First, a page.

Floods end up doubling Bill’s electricity bill

Photo Neil Cross'Bill Lenehan of Kellet Court, Lancaster, noticed his electricity meter had been charging him higher tarrifs after the power went off during the floods
Photo Neil Cross'Bill Lenehan of Kellet Court, Lancaster, noticed his electricity meter had been charging him higher tarrifs after the power went off during the floods
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Lancaster residents are being warned they could be paying more for their electricity following the power cuts in December.

Bill Lenehan, who lives in a small flat in the city centre, heats his home at night using the much cheaper night time tariff.

It costs him 6p a unit to heat his home at night, and 20p a unit during the day.

But when he recently went to read his electricity meter, he noticed it was showing the wrong time, 6am instead of 12pm, and realised he had very likely been paying the day time tariff for heating his home at night.

The river Lune broke its banks on December 5 2015 and flooded the city’s electricty substation, causing power outages across the district for three days.

After checking the meter and realising the error in June, Mr Leneham was informed that his usage had more than doubled. He complained to his energy provider EDF who sent someone out to check the issue, and eventually reset his meter.

The company has since apologised for the error.

Mr Lenehan said: “Obviously the meter was stopped for three days over Christmas and restarted at a random time when the power was back on.

“If I’ve had this problem, there must be thousands of people across Lancaster who have Dual Tariff who may be in a similar situation.

“Alternatively it could mean that people are paying nothing or very little to heat their homes.”

An EDF Energy spokesperson said: “Mr Lenehan contacted EDF Energy on June 1 2016 to advise that the time switch on his Economy 7 electricity meter was incorrect by six hours, likely to be the result of a power cut in December 2015.

“We arranged for a meter operative to visit Mr Lenehan’s property on June 13.

“We would like to apologise to Mr Lenehan for any inconvenience caused...and we will be offering compensation for this error.

“We understand Mr Lenehan’s concerns with regards to his tariff payments, given that the time switch on the Economy 7 meter may have been incorrect since December 2015. Any overpayment made by Mr Lenehan will be reimbursed.”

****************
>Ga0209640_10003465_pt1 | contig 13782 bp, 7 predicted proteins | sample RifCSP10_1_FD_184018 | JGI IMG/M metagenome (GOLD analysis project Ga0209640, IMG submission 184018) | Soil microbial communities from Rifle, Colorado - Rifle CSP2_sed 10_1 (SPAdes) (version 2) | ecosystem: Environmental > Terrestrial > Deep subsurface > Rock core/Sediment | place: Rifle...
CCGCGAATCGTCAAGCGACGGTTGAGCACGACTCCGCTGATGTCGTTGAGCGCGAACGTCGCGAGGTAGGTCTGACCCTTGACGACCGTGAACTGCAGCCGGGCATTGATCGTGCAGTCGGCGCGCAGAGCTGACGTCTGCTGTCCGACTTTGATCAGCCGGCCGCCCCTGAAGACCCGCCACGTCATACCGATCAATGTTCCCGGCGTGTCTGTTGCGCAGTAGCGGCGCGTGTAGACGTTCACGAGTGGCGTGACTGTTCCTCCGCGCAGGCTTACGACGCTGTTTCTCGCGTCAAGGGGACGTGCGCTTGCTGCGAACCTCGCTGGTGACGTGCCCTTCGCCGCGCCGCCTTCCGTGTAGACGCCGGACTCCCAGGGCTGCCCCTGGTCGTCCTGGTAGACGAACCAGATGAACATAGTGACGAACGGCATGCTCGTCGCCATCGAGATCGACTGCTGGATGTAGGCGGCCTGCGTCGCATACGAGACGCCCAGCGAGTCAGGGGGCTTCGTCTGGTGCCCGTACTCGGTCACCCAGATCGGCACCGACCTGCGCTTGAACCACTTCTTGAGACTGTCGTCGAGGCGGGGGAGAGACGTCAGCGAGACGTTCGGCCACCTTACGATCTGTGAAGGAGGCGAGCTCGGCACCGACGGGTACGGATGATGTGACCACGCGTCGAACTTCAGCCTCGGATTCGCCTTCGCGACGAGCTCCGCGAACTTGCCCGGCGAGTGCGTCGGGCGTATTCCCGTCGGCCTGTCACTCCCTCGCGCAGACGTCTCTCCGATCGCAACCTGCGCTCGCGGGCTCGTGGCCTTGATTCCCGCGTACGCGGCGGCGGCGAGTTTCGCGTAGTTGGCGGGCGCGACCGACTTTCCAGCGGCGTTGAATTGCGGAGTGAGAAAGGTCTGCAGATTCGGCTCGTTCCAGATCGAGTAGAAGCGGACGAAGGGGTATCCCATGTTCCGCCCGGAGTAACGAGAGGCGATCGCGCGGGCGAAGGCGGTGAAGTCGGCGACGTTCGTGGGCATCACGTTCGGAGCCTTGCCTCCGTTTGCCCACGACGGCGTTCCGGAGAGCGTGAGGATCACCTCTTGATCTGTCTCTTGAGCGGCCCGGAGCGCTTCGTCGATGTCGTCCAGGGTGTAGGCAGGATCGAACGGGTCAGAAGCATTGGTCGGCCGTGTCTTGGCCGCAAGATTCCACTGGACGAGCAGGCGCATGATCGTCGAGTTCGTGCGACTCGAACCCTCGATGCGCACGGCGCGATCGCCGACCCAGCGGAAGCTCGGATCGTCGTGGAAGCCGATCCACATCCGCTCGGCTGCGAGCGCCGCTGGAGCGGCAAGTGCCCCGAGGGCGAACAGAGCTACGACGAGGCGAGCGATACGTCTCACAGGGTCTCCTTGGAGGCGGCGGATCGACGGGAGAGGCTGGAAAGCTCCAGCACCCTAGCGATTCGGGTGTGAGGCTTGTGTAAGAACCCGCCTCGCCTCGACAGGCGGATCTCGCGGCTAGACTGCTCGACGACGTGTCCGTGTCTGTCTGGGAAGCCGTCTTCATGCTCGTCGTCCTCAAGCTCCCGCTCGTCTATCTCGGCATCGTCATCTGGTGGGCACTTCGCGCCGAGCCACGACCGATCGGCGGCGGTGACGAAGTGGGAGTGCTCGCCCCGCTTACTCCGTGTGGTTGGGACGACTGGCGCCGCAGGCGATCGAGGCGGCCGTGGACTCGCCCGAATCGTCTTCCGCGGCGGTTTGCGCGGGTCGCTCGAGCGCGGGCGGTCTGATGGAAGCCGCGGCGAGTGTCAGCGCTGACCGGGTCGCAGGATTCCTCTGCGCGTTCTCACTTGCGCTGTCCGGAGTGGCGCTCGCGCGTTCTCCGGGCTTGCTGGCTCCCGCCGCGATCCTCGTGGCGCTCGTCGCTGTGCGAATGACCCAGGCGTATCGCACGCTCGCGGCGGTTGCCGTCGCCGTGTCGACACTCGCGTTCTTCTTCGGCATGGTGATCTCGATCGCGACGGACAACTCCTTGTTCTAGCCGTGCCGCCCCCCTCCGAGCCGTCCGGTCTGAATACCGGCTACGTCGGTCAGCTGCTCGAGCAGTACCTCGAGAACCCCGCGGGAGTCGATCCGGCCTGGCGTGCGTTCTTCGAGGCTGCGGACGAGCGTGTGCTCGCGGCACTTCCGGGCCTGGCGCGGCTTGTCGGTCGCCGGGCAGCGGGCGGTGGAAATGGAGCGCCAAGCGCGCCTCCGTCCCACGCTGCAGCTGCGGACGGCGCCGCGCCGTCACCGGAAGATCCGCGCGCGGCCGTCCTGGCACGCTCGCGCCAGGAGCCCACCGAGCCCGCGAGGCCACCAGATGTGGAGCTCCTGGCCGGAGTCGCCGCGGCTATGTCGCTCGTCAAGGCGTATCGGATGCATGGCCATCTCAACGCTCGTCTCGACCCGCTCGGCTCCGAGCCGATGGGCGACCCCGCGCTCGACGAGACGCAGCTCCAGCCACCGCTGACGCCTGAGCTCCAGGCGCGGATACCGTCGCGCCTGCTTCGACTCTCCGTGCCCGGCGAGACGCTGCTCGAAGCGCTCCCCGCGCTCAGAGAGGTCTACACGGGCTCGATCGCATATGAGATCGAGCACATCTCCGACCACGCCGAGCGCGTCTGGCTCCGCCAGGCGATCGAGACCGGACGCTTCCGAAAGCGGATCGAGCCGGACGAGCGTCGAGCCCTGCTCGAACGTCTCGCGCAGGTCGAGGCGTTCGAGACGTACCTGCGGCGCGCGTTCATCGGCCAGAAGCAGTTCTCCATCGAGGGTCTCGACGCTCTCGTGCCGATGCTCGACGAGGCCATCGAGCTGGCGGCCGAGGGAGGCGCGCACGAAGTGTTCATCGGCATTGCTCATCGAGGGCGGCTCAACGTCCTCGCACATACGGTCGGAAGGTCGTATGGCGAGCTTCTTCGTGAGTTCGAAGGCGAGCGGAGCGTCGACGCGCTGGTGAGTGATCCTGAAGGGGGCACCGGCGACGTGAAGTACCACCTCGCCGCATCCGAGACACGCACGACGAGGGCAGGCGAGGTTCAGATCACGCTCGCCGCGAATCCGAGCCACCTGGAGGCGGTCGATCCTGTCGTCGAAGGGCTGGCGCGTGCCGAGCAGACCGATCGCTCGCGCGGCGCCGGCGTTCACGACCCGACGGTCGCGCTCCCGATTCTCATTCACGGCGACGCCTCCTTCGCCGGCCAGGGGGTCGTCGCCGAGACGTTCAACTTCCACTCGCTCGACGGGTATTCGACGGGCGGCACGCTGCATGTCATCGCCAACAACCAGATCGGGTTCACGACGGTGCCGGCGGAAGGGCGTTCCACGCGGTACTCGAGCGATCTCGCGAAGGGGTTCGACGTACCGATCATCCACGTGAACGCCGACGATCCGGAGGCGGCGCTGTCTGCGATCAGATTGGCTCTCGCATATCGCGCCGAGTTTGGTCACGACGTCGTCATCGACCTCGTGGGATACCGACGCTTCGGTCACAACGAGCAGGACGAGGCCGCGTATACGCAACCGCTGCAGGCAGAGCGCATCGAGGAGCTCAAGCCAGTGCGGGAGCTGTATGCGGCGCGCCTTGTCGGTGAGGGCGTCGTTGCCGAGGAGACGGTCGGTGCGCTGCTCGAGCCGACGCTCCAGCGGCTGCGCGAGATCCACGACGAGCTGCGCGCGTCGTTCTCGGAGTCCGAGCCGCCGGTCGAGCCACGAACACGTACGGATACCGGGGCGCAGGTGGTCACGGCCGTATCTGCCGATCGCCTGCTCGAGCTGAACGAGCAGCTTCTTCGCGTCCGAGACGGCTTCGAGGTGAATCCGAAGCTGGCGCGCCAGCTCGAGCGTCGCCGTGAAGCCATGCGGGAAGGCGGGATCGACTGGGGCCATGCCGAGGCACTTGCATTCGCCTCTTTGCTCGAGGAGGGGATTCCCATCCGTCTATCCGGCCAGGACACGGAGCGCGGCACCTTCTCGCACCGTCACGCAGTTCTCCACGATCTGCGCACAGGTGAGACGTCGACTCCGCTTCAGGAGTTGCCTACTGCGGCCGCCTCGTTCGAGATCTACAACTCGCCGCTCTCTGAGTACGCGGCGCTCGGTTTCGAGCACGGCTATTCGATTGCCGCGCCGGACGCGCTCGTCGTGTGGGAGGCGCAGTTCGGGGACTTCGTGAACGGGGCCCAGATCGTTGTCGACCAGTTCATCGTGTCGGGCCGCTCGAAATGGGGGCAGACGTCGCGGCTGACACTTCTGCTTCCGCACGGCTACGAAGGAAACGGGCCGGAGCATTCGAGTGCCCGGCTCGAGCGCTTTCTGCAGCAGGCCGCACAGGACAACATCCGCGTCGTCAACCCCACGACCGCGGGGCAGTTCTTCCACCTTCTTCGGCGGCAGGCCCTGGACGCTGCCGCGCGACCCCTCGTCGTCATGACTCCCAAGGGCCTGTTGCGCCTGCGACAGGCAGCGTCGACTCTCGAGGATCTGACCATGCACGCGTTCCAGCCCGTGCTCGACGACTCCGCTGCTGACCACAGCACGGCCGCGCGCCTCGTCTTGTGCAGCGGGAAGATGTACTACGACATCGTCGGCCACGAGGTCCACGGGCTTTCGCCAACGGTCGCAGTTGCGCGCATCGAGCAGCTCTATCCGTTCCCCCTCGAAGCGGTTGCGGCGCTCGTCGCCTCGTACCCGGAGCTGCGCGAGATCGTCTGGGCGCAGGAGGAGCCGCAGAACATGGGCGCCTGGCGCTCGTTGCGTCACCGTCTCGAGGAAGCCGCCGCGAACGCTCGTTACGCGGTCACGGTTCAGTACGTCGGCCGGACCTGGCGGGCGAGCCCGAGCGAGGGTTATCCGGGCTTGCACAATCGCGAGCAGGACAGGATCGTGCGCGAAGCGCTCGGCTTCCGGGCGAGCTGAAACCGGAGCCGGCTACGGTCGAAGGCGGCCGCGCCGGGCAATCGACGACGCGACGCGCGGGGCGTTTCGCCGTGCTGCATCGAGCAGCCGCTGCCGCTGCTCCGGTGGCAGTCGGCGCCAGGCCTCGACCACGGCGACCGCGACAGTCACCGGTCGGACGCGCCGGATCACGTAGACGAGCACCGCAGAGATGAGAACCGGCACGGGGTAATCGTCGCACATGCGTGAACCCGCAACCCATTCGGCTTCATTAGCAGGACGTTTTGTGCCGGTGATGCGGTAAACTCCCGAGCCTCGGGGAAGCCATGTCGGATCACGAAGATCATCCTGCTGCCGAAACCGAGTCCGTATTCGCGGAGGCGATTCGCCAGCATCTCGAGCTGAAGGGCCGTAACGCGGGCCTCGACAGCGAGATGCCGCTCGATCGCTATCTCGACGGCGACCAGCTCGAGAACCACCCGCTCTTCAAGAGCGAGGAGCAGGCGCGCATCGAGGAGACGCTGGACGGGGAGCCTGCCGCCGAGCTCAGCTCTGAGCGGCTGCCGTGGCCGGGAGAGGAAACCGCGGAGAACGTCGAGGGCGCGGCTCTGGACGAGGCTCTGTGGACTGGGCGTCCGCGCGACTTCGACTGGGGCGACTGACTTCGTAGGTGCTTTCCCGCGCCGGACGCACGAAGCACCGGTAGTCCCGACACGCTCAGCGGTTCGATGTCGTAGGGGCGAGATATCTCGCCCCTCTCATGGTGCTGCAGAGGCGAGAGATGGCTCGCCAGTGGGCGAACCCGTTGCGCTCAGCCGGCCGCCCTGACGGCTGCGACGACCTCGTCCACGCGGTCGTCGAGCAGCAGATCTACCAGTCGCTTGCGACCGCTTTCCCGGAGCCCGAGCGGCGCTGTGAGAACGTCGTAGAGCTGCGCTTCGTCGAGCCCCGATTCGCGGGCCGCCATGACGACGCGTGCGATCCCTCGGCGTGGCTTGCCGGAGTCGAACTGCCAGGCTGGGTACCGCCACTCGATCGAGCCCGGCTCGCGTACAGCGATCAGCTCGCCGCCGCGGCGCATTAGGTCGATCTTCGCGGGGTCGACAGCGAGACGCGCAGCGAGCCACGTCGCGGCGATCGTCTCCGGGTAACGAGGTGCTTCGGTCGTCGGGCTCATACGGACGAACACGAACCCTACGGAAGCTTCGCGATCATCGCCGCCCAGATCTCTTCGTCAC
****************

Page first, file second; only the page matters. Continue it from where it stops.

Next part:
For me it’s 6pm a unit at night, and 20p during the day, so a fairly major difference.

These things happen and you would have thought EDF would have sent someone round, or sent letters out to people.

He checked with his electricity provider EDF, who sent someone out to read his meter, and eventually reset it

He says that the power cuts following the floods in December caused his meter to stop at a random time, and start back up again.

I read my electricity meter yesterday and noticed that the day/night tariff meter was showing the wrong time. 6.00 in the morning when it was actually 12.00 noon.

Additional background points:

Customers with an Economy 7 meter are charged two different rates for their electricity – peak and off peak. Electricity used during a seven hour period at night is off peak and is charged at a lower rate.

The resolution of power cuts is the responsibility of the Distribution Network Operator, in this case, North West Ltd. Suppliers are generally only notified of power cuts by the Distribution Operator if the meter equipment itself is flooded, in which case we would visit the property to check the meter.

Once we have visited Mr Lenehan’s property on 1 July to examine and reset the time switch on his Economy 7 meter, we will have a better understanding of the cause of the issue. We will then be able to look into whether other customers in the area may have been affected.

We are unable to comment on whether other energy companies reset timers of Economy 7 meters after the floods in the Lancaster area in December 2015 as we do not have access to this information.